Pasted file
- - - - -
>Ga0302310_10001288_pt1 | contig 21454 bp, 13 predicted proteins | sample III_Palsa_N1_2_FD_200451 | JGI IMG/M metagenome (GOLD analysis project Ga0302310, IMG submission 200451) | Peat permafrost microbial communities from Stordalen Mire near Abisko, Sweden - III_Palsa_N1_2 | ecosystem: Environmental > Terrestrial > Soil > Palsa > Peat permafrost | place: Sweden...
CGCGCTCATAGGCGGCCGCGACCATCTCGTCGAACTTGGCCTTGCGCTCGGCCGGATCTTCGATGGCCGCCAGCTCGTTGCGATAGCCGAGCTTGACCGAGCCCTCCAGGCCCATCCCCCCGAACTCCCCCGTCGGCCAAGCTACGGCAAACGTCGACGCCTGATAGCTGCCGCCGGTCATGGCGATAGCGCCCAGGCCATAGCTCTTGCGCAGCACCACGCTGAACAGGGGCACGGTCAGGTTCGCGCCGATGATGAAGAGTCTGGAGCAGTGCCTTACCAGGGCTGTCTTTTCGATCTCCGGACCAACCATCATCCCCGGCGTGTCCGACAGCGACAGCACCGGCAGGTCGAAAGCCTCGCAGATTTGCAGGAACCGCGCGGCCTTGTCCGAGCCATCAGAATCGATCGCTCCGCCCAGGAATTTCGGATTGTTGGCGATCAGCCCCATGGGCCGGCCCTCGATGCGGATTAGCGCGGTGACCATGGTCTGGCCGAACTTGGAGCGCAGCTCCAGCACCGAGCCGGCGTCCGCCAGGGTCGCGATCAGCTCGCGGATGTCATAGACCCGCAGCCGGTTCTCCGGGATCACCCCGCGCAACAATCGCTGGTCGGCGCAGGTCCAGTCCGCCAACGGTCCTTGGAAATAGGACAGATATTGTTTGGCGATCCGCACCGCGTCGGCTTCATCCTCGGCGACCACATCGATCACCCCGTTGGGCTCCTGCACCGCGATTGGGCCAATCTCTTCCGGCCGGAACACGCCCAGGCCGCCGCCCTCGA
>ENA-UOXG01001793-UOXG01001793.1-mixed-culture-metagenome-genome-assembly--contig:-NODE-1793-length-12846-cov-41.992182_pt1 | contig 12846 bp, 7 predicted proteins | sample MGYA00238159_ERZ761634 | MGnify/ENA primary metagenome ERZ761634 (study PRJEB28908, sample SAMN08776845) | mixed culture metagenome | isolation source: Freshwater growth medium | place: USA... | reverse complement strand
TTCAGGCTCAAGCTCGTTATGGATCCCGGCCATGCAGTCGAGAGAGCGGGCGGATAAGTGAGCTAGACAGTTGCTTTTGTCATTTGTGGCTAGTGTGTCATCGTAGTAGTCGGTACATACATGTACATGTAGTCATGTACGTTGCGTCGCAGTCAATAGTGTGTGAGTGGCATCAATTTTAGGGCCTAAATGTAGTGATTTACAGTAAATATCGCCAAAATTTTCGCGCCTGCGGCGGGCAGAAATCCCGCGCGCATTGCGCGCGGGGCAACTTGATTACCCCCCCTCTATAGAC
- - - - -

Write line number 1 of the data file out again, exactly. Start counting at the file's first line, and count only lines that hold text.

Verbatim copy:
>Ga0302310_10001288_pt1 | contig 21454 bp, 13 predicted proteins | sample III_Palsa_N1_2_FD_200451 | JGI IMG/M metagenome (GOLD analysis project Ga0302310, IMG submission 200451) | Peat permafrost microbial communities from Stordalen Mire near Abisko, Sweden - III_Palsa_N1_2 | ecosystem: Environmental > Terrestrial > Soil > Palsa > Peat permafrost | place: Sweden...